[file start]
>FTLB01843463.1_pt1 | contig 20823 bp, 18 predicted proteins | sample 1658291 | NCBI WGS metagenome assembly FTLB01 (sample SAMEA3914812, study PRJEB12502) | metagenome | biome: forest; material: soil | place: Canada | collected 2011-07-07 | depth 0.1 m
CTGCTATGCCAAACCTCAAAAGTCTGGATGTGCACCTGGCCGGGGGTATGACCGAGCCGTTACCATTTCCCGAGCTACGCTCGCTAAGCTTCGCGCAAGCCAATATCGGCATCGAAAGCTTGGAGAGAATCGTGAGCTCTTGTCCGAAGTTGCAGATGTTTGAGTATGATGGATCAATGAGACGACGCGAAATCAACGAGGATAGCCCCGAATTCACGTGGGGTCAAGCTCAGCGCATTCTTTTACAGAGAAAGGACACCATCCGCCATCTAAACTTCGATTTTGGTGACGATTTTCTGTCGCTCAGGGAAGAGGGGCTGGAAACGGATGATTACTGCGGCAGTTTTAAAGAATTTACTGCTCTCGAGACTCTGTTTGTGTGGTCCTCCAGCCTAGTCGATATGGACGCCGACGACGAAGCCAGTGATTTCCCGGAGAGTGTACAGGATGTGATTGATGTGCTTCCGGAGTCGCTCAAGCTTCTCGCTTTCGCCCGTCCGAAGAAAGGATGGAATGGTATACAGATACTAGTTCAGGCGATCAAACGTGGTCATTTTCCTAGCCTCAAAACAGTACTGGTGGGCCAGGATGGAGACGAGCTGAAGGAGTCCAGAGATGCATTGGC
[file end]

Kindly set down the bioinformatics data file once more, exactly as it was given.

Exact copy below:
>FTLB01843463.1_pt1 | contig 20823 bp, 18 predicted proteins | sample 1658291 | NCBI WGS metagenome assembly FTLB01 (sample SAMEA3914812, study PRJEB12502) | metagenome | biome: forest; material: soil | place: Canada | collected 2011-07-07 | depth 0.1 m
CTGCTATGCCAAACCTCAAAAGTCTGGATGTGCACCTGGCCGGGGGTATGACCGAGCCGTTACCATTTCCCGAGCTACGCTCGCTAAGCTTCGCGCAAGCCAATATCGGCATCGAAAGCTTGGAGAGAATCGTGAGCTCTTGTCCGAAGTTGCAGATGTTTGAGTATGATGGATCAATGAGACGACGCGAAATCAACGAGGATAGCCCCGAATTCACGTGGGGTCAAGCTCAGCGCATTCTTTTACAGAGAAAGGACACCATCCGCCATCTAAACTTCGATTTTGGTGACGATTTTCTGTCGCTCAGGGAAGAGGGGCTGGAAACGGATGATTACTGCGGCAGTTTTAAAGAATTTACTGCTCTCGAGACTCTGTTTGTGTGGTCCTCCAGCCTAGTCGATATGGACGCCGACGACGAAGCCAGTGATTTCCCGGAGAGTGTACAGGATGTGATTGATGTGCTTCCGGAGTCGCTCAAGCTTCTCGCTTTCGCCCGTCCGAAGAAAGGATGGAATGGTATACAGATACTAGTTCAGGCGATCAAACGTGGTCATTTTCCTAGCCTCAAAACAGTACTGGTGGGCCAGGATGGAGACGAGCTGAAGGAGTCCAGAGATGCATTGGC